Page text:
Looking for the ultimate cycling rain jacket to keep you dry as we head into wetter, muddier months of pedaling? Whether you’re looking for one rain jacket to rule them all, a commuter raincoat to keep you dry as you pedal to work, a packable jacket to stash in your bar bag, a stashable rain jacket made specifically for road racing, or something tough enough to tackle the trails in a downpour, we have you covered.
Stay dry with our favorite, well-tested cycling rain jacket for every type of riding, and read on for our FAQ section on what to look for in a cycling-friendly rain jacket!
BEST OVERALL – MEN’S: Ornot Magic Shell
The Ornot Magic Shell jacket is the jacket that one BikeRumor editor chose to wear while racing The Rift in Iceland. It holds up to the coldest, sideway-est rain, sleet, and hail a Nordic summer can throw at you (which is surprisingly cold and sideways!).
It stretches, repels water fantastically well, and stuffs into a jersey pocket. It’s the perfect weight for most conditions, and we found that it’s insulating enough in the cold rain with layers underneath, but breathable and light enough for moderate temps too. Lastly, it has a very soft feel. It’s not crunchy or noisy like most rain shells, it’s very much a thin softshell that’s super comfortable while still being waterproof. Maybe that explains why it’s called the “Magic Shell.”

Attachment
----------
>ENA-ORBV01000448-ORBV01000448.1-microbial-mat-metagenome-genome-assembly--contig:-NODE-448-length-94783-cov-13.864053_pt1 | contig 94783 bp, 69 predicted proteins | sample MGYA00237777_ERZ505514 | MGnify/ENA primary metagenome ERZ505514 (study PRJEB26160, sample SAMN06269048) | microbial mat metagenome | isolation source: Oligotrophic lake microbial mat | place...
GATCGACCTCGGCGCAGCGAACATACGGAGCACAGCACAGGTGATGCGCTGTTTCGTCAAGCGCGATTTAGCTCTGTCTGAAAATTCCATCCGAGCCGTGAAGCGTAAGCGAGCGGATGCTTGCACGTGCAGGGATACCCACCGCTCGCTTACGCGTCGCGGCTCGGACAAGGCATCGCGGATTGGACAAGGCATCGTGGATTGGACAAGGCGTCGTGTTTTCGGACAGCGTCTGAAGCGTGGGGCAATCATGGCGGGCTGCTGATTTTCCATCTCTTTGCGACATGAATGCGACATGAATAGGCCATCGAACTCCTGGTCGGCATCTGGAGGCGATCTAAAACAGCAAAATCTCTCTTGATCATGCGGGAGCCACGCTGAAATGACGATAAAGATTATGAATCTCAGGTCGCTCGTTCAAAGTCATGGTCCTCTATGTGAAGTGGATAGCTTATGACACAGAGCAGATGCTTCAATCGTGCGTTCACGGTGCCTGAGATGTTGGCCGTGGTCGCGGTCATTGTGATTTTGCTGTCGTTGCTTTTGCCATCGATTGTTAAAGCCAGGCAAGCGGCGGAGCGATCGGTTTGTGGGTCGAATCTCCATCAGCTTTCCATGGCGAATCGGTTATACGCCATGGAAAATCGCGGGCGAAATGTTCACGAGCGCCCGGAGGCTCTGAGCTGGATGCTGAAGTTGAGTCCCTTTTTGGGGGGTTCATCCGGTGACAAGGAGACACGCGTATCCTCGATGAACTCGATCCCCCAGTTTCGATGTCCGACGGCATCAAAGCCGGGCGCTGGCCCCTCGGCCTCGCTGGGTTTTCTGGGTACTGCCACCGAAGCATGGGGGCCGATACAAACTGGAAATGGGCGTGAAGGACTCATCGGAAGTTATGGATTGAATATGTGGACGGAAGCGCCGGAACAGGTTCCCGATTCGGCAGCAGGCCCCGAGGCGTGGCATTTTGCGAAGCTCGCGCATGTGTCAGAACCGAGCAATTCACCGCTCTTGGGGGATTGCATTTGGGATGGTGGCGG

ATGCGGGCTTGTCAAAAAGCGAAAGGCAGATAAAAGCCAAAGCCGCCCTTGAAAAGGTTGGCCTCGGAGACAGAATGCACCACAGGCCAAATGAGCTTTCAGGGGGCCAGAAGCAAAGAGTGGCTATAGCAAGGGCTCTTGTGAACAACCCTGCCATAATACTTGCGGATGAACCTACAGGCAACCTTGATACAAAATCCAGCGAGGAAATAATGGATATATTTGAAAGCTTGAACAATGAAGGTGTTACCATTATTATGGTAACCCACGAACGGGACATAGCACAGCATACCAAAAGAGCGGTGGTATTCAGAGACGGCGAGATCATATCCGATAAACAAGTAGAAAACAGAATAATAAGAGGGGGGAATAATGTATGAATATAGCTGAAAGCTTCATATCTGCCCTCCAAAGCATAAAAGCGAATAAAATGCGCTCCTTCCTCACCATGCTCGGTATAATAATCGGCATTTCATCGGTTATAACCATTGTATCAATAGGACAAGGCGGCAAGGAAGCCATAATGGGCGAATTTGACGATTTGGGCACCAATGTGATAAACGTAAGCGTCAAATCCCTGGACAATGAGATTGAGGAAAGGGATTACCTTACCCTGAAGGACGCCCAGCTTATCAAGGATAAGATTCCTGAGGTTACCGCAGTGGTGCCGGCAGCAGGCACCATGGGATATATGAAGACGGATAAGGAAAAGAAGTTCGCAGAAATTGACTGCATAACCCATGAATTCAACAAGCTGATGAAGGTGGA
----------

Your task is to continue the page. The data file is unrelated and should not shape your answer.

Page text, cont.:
We love the full-width external zip pocket, something many cycling raincoats don’t have. That means it’s incredibly useful if you know you’re starting a ride in the pouring rain but want access to snacks and your phone. It’s also lightweight at 255 grams and has a two-way zipper so you can even access your jersey pockets for bonus snacks.
- Colors: Black, Morocco, Gravel
- Sizes: Men’s XS-XL / Women’s XS-XL
- Material: Polartec NeoShell fabric
- Weight: 255 g
- Men/Women options: Yes
- MSRP: $268
PROS: Incredibly comfortable
CONS: Might be a bit much for hot summer days
BEST OVERALL – WOMEN’S: 7mesh Skypilot
We were so impressed with the care that went into creating a well-fitting women’s-specific raincoat that we had to give it this designation.
Typically, it’s hard to find a women’s rain jacket that’s not just a different colorway, but 7mesh put the effort into creating a version of the Skypilot that took a woman’s body into account, making room in the chest while making it slightly shorter to fit women’s tendency toward shorter torsos compared to men. That means it fits like a dream: no breathing issues up top and no bunching issues at the waist.
It’s not as aero as some form-fitting jackets, but it won’t be flapping during road rides and you can fit layers underneath it.
We deeply appreciate the underarm zippers for perfect ventilation. 7mesh uses GORE-TEX to provide some of the best waterproofing while still being breathable — and the jacket delivers. In years of wearing (and washing), it hasn’t degraded at all.